alexa Acute kidney injury: epidemiology and assessment.
Nephrology

Nephrology

Journal of Nephrology & Therapeutics

Author(s): Kellum JA, Hoste EA, Kellum JA, Hoste EA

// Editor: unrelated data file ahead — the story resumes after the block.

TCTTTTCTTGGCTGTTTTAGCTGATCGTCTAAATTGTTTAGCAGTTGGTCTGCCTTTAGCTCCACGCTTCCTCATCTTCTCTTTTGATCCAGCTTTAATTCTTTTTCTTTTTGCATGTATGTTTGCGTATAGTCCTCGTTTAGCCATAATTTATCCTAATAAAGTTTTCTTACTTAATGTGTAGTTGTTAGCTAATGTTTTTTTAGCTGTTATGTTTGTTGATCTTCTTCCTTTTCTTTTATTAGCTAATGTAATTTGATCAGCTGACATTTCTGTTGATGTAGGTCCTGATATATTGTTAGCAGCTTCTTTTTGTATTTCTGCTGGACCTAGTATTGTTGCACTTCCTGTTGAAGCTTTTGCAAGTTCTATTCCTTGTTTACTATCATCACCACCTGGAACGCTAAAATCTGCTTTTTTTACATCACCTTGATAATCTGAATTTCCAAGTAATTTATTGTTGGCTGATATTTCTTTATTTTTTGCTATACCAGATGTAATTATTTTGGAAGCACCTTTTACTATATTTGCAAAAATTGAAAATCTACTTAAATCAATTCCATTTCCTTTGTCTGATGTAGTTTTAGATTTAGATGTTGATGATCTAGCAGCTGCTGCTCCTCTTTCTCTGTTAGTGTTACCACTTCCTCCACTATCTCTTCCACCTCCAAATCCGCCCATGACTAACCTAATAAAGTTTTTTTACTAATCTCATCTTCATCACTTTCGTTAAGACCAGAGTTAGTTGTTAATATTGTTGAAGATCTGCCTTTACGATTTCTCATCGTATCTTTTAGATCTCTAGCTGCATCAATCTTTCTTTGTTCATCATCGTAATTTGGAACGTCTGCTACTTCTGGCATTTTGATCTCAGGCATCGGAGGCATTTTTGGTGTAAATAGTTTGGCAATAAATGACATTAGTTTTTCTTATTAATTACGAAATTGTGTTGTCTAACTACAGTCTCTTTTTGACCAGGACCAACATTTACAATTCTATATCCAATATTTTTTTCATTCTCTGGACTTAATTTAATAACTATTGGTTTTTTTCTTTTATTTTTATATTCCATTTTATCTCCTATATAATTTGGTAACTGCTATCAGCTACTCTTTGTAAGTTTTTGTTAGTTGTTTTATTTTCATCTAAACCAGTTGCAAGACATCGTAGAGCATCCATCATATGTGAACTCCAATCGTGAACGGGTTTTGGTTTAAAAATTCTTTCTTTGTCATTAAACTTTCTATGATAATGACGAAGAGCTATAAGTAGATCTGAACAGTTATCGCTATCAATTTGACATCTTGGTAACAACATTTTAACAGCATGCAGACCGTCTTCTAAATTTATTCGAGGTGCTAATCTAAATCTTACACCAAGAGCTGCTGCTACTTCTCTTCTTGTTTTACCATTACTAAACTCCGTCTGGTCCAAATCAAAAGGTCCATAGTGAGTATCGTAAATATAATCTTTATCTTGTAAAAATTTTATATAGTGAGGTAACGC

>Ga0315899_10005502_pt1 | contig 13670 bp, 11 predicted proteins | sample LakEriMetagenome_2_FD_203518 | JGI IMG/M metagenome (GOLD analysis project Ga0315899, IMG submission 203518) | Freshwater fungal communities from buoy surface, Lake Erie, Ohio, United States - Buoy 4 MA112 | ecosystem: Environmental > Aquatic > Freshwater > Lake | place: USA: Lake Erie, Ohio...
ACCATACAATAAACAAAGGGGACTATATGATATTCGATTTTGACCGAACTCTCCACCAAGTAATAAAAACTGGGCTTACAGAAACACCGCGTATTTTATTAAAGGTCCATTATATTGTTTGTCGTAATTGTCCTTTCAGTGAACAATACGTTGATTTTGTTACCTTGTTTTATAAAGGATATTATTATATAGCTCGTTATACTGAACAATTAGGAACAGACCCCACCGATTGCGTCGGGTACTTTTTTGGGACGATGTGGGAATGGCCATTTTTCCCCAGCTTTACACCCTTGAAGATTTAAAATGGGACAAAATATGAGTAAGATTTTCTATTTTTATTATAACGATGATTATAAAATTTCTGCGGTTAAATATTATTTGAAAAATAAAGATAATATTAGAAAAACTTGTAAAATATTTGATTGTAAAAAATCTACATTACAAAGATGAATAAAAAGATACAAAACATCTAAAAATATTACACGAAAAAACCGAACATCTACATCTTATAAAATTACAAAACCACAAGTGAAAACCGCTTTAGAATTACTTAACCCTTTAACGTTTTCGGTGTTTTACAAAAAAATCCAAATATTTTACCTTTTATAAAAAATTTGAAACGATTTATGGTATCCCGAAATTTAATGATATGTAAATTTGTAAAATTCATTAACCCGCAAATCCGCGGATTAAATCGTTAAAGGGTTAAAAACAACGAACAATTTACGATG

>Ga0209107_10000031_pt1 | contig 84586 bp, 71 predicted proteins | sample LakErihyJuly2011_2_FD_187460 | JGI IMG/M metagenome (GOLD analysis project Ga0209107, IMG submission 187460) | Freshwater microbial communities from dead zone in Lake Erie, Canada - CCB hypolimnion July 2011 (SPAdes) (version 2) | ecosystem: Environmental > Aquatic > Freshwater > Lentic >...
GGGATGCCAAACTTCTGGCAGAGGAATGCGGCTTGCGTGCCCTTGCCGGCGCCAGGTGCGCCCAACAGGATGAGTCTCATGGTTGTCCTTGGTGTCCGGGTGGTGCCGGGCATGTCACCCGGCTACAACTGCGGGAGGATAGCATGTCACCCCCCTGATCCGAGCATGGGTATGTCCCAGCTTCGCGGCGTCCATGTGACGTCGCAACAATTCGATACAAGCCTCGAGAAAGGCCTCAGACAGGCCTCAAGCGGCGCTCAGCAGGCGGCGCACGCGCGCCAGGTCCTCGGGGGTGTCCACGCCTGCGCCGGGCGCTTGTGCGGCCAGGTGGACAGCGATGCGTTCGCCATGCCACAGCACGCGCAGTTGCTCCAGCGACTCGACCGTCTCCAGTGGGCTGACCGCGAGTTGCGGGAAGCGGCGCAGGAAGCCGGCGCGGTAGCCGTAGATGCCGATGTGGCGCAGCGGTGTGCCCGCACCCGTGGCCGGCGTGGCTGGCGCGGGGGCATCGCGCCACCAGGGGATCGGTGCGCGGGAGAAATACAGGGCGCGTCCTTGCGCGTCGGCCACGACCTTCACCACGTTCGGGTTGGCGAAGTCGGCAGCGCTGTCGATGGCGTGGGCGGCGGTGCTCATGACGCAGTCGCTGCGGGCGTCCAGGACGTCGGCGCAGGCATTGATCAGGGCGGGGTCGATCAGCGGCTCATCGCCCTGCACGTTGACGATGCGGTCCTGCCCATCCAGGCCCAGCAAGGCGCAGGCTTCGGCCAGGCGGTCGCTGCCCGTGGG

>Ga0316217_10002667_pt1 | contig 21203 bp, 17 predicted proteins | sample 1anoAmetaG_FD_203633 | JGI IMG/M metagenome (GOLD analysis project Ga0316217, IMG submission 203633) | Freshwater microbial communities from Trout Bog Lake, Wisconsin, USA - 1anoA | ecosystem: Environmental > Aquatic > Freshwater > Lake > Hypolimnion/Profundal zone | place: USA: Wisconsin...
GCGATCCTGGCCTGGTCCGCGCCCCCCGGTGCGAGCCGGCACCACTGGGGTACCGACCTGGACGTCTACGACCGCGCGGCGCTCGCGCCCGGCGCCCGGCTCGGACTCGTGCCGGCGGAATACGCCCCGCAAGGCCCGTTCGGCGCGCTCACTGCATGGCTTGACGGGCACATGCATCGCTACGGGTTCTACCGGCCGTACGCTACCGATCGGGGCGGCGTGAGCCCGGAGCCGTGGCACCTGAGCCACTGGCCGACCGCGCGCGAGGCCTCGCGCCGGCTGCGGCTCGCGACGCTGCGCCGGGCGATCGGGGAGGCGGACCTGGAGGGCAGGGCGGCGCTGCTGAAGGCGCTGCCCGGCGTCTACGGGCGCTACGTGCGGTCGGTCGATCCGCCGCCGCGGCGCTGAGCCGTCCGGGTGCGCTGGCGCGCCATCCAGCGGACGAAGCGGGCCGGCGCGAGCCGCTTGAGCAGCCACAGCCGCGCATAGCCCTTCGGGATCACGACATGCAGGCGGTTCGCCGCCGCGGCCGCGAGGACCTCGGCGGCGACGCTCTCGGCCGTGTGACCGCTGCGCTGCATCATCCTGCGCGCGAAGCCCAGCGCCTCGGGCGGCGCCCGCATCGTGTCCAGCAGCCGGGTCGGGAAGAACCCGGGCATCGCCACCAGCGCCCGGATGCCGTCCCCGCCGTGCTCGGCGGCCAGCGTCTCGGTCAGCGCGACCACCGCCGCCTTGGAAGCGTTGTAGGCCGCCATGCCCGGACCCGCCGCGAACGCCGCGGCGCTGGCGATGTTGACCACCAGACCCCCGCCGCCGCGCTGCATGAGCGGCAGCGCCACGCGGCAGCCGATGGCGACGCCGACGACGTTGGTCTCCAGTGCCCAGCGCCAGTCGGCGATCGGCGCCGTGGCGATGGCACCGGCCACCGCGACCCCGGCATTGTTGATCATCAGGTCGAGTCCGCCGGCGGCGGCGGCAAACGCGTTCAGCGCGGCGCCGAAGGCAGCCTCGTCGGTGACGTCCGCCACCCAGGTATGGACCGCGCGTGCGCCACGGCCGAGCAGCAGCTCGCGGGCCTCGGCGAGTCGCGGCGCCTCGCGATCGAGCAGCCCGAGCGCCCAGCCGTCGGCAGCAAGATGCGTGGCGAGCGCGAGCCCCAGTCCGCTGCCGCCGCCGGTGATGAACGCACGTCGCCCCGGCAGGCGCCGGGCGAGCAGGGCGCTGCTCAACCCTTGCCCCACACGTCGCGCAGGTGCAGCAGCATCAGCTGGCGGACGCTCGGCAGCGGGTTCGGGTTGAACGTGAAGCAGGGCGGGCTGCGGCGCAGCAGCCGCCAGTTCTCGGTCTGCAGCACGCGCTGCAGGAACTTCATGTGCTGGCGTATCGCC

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Abstract An evolving understanding of epidemiology and pathophysiology of acute organ dysfunction in the setting of critical illness has given rise to new concepts and terminology for a syndrome once known as either acute tubular necrosis or acute renal failure. Indeed, the clinical syndrome known as acute tubular necrosis does not actually manifest the morphological changes that the name implies. Similarly, a precise biochemical definition of acute renal failure was never proposed, and until recently there has been no consensus on the diagnostic criteria or clinical definition. The RIFLE criteria were developed to achieve diagnostic standardization and the term acute kidney injury (AKI) has been proposed to encompass the entire spectrum of the syndrome from minor changes in renal function to requirement for renal replacement therapy. AKI is not acute tubular necrosis nor is it acute renal failure. Small changes in kidney function in hospitalized patients are important and are associated with significant changes in short and possibly long-term outcomes. The RIFLE criteria provide a uniform definition of AKI and have now been validated in numerous studies. The population incidence of AKI is approximately 2000-3000 patients per million population per year. The incidence of AKI is increasing and ICU patients with AKI have a longer length of stay and therefore generate greater costs. In addition, AKI is associated with increased mortality, even after correction for covariates. Patients with AKI who are treated with RRT, still have a mortality of 50-60 \%. Of surviving patients, 5-20 \% remain dialysis-dependent at hospital discharge. This article was published in Scand J Clin Lab Invest Suppl and referenced in Journal of Nephrology & Therapeutics

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